Digging Wild Ginseng
In the last year or so, we have noticed a lot of ginseng being damaged when it is harvested. Sure, occasionally even the most careful digger will break a root or hit a root with a digging tool. However, the odds of this can be stacked in our favor by following some very simple steps.
I know some folks like to use screwdrivers and such to dig ginseng, but I prefer the standard trapper's trowel. As a dealer, I can normally tell if a digger is using a screwdriver by the increased amount of damage to the roots. The trowel I normally use is one of the small YoHo trowels. I think the YoHo company went out of business some time ago, but a quick Google search will turn up some standard trapper's trowels that will work nicely.
First, when we find a plant we want to dig, we need to look around to be sure there are no younger plants which we might injure if we don't take care to protect them.
Notice the small seedling under this mature plant.
Remove all the ground litter so we can get a good idea of where the stem comes out of the ground. At this point, I often snap the top off and either bury it nearby or keep it for some friends who make tea with the tops I find. (I left this one on for a while).
Now, start to loosen the dirt well away from the place where the ginseng stem comes out of the ground. We don't know which way the root runs yet, and we don't want to damage it. So, push in your trowel and gently pry up just enough to start to loosen the soil.
Next, we start to remove some of the dirt with our hands (don't use your trowel here) at the edge of the loosened area.
Eventually, we carefully work our way into the stem until we expose the neck of the ginseng root. Notice all of the other roots we have uncovered without damaging them with our digging tool?
Keep working the loosened dirt away from the neck a little at a time until you start to uncover the root and can see which direction it runs. This is a very important part of digging wild ginseng. The roots can do many different things and go in many different directions. It is important that we take our time and gently uncover the roots.
Continue to work the loosened soil away from the root of the ginseng plant. Never try to pry or pull the root out of the ground. Instead, gently loosen the soil around it, uncover it, and then gently slip it out of the ground without forcing it. If anything sticks, you need to loosen more dirt out around the root. Notice a couple more tubers have come into view.
Two more tubers are uncovered going in different directions
Finally, the whole ginseng root is loose and can be gently lifted from the soil. Notice all the fine roots are intact and not broken off from trying to force the root out of the ground with the digging tool.
We need to bring the highest quality roots to the market. Ginseng -especially wild ginseng- is very slow growing. Once we take that plant, it won't get any bigger. We need to be sure we only harbest high quality roots and carefully dig them to avoid damage. Damaged roots reduces their value to about 30% of what they might otherwise be.
The following set of pictures shows the same process described above. This root has a very long, fine root growing just under the surface of the ground, and a tap root which grows straight down.
I guess I should mention that these plants were started from seeds I planted, and these are woods grown plants. These are considered a form of cultivated ginseng here in Ohio. I wanted to move them to a new location where I can use them for pictures next year.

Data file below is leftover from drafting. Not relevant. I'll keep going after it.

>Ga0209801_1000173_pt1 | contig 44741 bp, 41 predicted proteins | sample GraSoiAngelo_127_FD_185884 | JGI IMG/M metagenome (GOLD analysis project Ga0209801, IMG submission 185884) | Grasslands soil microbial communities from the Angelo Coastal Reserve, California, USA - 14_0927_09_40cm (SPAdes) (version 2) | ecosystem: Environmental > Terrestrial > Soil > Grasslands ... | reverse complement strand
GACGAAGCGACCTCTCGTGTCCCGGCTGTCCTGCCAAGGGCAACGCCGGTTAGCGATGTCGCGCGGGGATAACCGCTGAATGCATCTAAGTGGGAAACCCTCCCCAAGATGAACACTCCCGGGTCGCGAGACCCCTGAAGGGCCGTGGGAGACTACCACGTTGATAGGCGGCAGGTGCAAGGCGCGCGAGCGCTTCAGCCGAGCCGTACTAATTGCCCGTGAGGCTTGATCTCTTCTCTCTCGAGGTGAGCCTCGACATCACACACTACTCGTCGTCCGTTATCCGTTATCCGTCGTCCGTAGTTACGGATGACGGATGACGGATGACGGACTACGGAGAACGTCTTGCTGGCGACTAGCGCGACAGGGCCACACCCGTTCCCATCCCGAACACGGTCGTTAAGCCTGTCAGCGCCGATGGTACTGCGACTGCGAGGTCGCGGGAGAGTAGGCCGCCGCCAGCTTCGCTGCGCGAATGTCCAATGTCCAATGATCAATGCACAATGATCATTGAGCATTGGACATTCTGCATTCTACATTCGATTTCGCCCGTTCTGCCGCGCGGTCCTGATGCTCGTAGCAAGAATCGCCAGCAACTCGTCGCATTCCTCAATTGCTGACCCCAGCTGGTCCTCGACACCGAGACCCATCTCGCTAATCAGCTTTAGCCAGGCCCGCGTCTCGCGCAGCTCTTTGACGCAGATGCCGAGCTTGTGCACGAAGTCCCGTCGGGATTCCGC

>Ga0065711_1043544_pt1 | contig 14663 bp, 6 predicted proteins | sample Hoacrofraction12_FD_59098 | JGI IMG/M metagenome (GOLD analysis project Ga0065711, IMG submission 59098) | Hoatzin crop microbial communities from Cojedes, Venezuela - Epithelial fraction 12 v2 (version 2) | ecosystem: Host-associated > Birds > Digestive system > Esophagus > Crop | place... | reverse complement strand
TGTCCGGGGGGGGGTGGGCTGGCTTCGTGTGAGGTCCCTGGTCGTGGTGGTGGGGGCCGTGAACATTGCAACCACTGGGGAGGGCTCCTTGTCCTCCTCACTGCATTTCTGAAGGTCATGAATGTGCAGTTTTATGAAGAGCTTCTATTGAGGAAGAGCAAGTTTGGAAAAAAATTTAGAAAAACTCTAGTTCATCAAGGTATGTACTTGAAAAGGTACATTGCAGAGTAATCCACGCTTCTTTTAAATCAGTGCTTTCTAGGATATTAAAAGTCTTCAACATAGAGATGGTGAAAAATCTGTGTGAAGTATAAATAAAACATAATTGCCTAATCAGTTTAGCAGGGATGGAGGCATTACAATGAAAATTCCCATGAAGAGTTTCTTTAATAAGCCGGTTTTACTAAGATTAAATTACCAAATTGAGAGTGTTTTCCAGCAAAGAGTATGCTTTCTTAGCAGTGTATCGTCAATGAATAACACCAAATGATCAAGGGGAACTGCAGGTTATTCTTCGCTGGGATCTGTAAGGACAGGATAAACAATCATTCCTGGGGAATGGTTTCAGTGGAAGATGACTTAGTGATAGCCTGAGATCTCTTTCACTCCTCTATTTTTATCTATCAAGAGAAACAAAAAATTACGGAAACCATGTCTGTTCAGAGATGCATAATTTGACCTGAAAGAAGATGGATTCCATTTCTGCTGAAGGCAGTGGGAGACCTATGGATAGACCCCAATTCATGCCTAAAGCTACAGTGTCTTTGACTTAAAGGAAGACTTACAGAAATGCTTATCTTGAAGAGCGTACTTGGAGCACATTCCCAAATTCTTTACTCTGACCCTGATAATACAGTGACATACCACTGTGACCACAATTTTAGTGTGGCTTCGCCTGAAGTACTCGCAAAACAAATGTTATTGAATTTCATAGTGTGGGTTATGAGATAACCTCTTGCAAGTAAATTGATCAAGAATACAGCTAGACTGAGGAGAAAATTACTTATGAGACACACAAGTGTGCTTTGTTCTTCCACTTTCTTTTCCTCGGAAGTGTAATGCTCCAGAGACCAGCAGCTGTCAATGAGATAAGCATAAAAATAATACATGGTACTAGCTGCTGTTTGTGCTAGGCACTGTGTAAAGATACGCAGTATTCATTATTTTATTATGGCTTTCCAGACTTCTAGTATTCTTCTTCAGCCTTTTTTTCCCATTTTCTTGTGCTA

Update November 2016
One of the things I've been seeing as a ginseng buyer is that folks don't know when they should leave a plant alone. Ginseng is bought and sold based on the quality of the roots underground -not the size of the plant above ground. Every time you dig a root and add it to your collection, you either increase -or decrease- the value of that collection overall. This is important to keep in mind.
The next thing is when someone brings me small roots they always tell me how big the top was and once they dug the root it was too late to put it back, or they say "Well, it was a three-prong so it was legal." We have got to rid ourselves of this type attitude and adopt an attitude of stewardship. I've planted many small roots when the digger has told me they only dig three-prong plants only to have them come up as small two-prongs the next spring. Just because a plant is legal doesn't mean you should dig it! I'll go a step farther and tell you if it doesn't increase the value of your collection, you should leave it in the ground.
Someone is reading this and asking how we know what the root looks like before we dig it. Two major points there. First, if you are digging properly and carefully, you will see the general shape and size of the root before it is dislodged completely. If it is not a mature marketable root -or even just a root with poor shape quality such as long and thin or just very small- cover it back up and leave it to make seed! Secondly, if you do completely dig a root and find it is not desirable for the market, you can replant it. Do so carefully and lay the fine roots out completely.
If we want prices to go back up, we must start being higher quality product to the market. Damaging a root is normally caused by carelessness, haste, and improper digging tools (read screwdriver). Small roots or roots which are poor shape are worth more being left in the ground to make more seed.
Very soon we will all be required to only dig roots of a certain age. This will require us to loosen the soil around the top of the root and visually inspect the neck to see if it possesses the required number of age rings. So, get in the habit of loosening the soil a little and getting that first glimpse of the root before going whole hog and digging it out.